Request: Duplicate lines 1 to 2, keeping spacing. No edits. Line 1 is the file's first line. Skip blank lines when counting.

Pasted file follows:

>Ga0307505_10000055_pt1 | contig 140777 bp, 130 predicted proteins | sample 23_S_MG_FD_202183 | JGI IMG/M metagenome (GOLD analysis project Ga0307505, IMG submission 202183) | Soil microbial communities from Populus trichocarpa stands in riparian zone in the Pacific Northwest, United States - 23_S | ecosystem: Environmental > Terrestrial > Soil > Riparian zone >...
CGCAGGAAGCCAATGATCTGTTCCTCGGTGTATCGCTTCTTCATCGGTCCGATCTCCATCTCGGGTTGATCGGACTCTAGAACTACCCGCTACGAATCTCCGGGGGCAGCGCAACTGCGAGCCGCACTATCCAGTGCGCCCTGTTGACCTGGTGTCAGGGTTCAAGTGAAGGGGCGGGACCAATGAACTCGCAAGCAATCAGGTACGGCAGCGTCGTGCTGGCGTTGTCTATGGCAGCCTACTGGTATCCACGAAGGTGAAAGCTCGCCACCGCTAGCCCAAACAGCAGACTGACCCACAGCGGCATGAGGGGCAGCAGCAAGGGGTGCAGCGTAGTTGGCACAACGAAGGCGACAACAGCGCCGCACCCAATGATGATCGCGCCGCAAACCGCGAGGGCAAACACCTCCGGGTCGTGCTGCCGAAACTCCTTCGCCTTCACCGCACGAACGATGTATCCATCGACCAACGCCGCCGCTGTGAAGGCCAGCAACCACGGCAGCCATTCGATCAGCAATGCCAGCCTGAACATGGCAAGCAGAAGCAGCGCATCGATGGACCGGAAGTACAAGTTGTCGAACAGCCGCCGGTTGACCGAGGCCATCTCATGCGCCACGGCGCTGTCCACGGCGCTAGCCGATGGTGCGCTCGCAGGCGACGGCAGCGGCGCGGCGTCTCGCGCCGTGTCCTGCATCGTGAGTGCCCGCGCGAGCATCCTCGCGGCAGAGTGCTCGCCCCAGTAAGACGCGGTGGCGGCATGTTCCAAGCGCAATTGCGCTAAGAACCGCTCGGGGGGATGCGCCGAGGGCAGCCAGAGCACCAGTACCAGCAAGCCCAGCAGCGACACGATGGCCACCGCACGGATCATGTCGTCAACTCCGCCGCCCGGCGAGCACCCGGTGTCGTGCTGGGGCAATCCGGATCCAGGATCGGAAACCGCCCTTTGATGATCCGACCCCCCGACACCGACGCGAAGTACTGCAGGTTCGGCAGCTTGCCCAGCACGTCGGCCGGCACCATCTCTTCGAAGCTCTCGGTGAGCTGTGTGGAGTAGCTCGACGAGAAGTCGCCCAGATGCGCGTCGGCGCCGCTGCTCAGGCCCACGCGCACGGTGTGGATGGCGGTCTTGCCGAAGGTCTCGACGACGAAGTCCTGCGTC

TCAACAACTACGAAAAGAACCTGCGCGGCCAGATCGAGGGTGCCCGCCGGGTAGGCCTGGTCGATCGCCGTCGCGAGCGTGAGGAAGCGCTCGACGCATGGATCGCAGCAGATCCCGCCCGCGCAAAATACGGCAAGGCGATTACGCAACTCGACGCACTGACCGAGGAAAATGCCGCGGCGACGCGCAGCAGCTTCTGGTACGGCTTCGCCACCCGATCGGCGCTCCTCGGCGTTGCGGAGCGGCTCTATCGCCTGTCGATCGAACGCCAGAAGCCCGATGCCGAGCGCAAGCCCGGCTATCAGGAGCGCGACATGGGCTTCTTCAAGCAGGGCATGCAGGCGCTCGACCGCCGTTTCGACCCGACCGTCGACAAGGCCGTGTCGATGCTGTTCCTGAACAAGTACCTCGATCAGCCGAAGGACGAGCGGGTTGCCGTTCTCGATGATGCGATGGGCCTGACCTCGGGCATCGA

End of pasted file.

>Ga0307505_10000055_pt1 | contig 140777 bp, 130 predicted proteins | sample 23_S_MG_FD_202183 | JGI IMG/M metagenome (GOLD analysis project Ga0307505, IMG submission 202183) | Soil microbial communities from Populus trichocarpa stands in riparian zone in the Pacific Northwest, United States - 23_S | ecosystem: Environmental > Terrestrial > Soil > Riparian zone >...
CGCAGGAAGCCAATGATCTGTTCCTCGGTGTATCGCTTCTTCATCGGTCCGATCTCCATCTCGGGTTGATCGGACTCTAGAACTACCCGCTACGAATCTCCGGGGGCAGCGCAACTGCGAGCCGCACTATCCAGTGCGCCCTGTTGACCTGGTGTCAGGGTTCAAGTGAAGGGGCGGGACCAATGAACTCGCAAGCAATCAGGTACGGCAGCGTCGTGCTGGCGTTGTCTATGGCAGCCTACTGGTATCCACGAAGGTGAAAGCTCGCCACCGCTAGCCCAAACAGCAGACTGACCCACAGCGGCATGAGGGGCAGCAGCAAGGGGTGCAGCGTAGTTGGCACAACGAAGGCGACAACAGCGCCGCACCCAATGATGATCGCGCCGCAAACCGCGAGGGCAAACACCTCCGGGTCGTGCTGCCGAAACTCCTTCGCCTTCACCGCACGAACGATGTATCCATCGACCAACGCCGCCGCTGTGAAGGCCAGCAACCACGGCAGCCATTCGATCAGCAATGCCAGCCTGAACATGGCAAGCAGAAGCAGCGCATCGATGGACCGGAAGTACAAGTTGTCGAACAGCCGCCGGTTGACCGAGGCCATCTCATGCGCCACGGCGCTGTCCACGGCGCTAGCCGATGGTGCGCTCGCAGGCGACGGCAGCGGCGCGGCGTCTCGCGCCGTGTCCTGCATCGTGAGTGCCCGCGCGAGCATCCTCGCGGCAGAGTGCTCGCCCCAGTAAGACGCGGTGGCGGCATGTTCCAAGCGCAATTGCGCTAAGAACCGCTCGGGGGGATGCGCCGAGGGCAGCCAGAGCACCAGTACCAGCAAGCCCAGCAGCGACACGATGGCCACCGCACGGATCATGTCGTCAACTCCGCCGCCCGGCGAGCACCCGGTGTCGTGCTGGGGCAATCCGGATCCAGGATCGGAAACCGCCCTTTGATGATCCGACCCCCCGACACCGACGCGAAGTACTGCAGGTTCGGCAGCTTGCCCAGCACGTCGGCCGGCACCATCTCTTCGAAGCTCTCGGTGAGCTGTGTGGAGTAGCTCGACGAGAAGTCGCCCAGATGCGCGTCGGCGCCGCTGCTCAGGCCCACGCGCACGGTGTGGATGGCGGTCTTGCCGAAGGTCTCGACGACGAAGTCCTGCGTC